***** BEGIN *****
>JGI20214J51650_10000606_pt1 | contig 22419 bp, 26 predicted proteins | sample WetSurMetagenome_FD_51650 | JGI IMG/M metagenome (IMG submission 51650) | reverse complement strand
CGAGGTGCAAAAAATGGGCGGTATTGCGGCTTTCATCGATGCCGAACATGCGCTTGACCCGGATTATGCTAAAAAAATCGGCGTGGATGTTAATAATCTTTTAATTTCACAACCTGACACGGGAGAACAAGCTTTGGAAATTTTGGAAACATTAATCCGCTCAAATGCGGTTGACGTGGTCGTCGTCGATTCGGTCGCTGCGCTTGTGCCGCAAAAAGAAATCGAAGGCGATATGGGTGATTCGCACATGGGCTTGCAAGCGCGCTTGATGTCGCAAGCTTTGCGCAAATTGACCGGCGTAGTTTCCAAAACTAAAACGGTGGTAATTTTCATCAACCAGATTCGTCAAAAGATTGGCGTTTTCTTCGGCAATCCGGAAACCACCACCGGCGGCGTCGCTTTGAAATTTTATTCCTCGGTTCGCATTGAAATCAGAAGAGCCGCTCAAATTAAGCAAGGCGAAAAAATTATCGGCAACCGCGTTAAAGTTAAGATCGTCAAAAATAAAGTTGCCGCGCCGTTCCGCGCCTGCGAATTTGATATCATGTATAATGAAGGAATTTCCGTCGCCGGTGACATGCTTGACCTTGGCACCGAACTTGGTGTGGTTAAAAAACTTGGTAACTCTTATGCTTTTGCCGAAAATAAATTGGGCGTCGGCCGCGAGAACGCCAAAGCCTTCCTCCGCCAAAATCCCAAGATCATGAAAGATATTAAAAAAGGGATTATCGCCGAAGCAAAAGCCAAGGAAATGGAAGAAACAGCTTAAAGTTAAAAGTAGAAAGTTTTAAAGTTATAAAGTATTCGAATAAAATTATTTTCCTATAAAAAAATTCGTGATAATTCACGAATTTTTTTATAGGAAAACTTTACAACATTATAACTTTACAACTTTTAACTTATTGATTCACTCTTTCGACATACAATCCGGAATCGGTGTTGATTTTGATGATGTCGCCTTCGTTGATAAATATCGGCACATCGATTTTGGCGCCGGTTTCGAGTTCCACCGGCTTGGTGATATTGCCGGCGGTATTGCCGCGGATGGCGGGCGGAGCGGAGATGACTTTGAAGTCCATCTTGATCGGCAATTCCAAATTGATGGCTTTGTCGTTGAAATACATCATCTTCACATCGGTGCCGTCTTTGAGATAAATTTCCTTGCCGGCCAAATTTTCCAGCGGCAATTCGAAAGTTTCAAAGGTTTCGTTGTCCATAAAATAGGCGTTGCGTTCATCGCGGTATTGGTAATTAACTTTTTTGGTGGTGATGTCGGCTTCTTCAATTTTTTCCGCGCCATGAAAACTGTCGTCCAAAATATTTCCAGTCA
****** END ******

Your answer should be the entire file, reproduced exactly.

>JGI20214J51650_10000606_pt1 | contig 22419 bp, 26 predicted proteins | sample WetSurMetagenome_FD_51650 | JGI IMG/M metagenome (IMG submission 51650) | reverse complement strand
CGAGGTGCAAAAAATGGGCGGTATTGCGGCTTTCATCGATGCCGAACATGCGCTTGACCCGGATTATGCTAAAAAAATCGGCGTGGATGTTAATAATCTTTTAATTTCACAACCTGACACGGGAGAACAAGCTTTGGAAATTTTGGAAACATTAATCCGCTCAAATGCGGTTGACGTGGTCGTCGTCGATTCGGTCGCTGCGCTTGTGCCGCAAAAAGAAATCGAAGGCGATATGGGTGATTCGCACATGGGCTTGCAAGCGCGCTTGATGTCGCAAGCTTTGCGCAAATTGACCGGCGTAGTTTCCAAAACTAAAACGGTGGTAATTTTCATCAACCAGATTCGTCAAAAGATTGGCGTTTTCTTCGGCAATCCGGAAACCACCACCGGCGGCGTCGCTTTGAAATTTTATTCCTCGGTTCGCATTGAAATCAGAAGAGCCGCTCAAATTAAGCAAGGCGAAAAAATTATCGGCAACCGCGTTAAAGTTAAGATCGTCAAAAATAAAGTTGCCGCGCCGTTCCGCGCCTGCGAATTTGATATCATGTATAATGAAGGAATTTCCGTCGCCGGTGACATGCTTGACCTTGGCACCGAACTTGGTGTGGTTAAAAAACTTGGTAACTCTTATGCTTTTGCCGAAAATAAATTGGGCGTCGGCCGCGAGAACGCCAAAGCCTTCCTCCGCCAAAATCCCAAGATCATGAAAGATATTAAAAAAGGGATTATCGCCGAAGCAAAAGCCAAGGAAATGGAAGAAACAGCTTAAAGTTAAAAGTAGAAAGTTTTAAAGTTATAAAGTATTCGAATAAAATTATTTTCCTATAAAAAAATTCGTGATAATTCACGAATTTTTTTATAGGAAAACTTTACAACATTATAACTTTACAACTTTTAACTTATTGATTCACTCTTTCGACATACAATCCGGAATCGGTGTTGATTTTGATGATGTCGCCTTCGTTGATAAATATCGGCACATCGATTTTGGCGCCGGTTTCGAGTTCCACCGGCTTGGTGATATTGCCGGCGGTATTGCCGCGGATGGCGGGCGGAGCGGAGATGACTTTGAAGTCCATCTTGATCGGCAATTCCAAATTGATGGCTTTGTCGTTGAAATACATCATCTTCACATCGGTGCCGTCTTTGAGATAAATTTCCTTGCCGGCCAAATTTTCCAGCGGCAATTCGAAAGTTTCAAAGGTTTCGTTGTCCATAAAATAGGCGTTGCGTTCATCGCGGTATTGGTAATTAACTTTTTTGGTGGTGATGTCGGCTTCTTCAATTTTTTCCGCGCCATGAAAACTGTCGTCCAAAATATTTCCAGTCA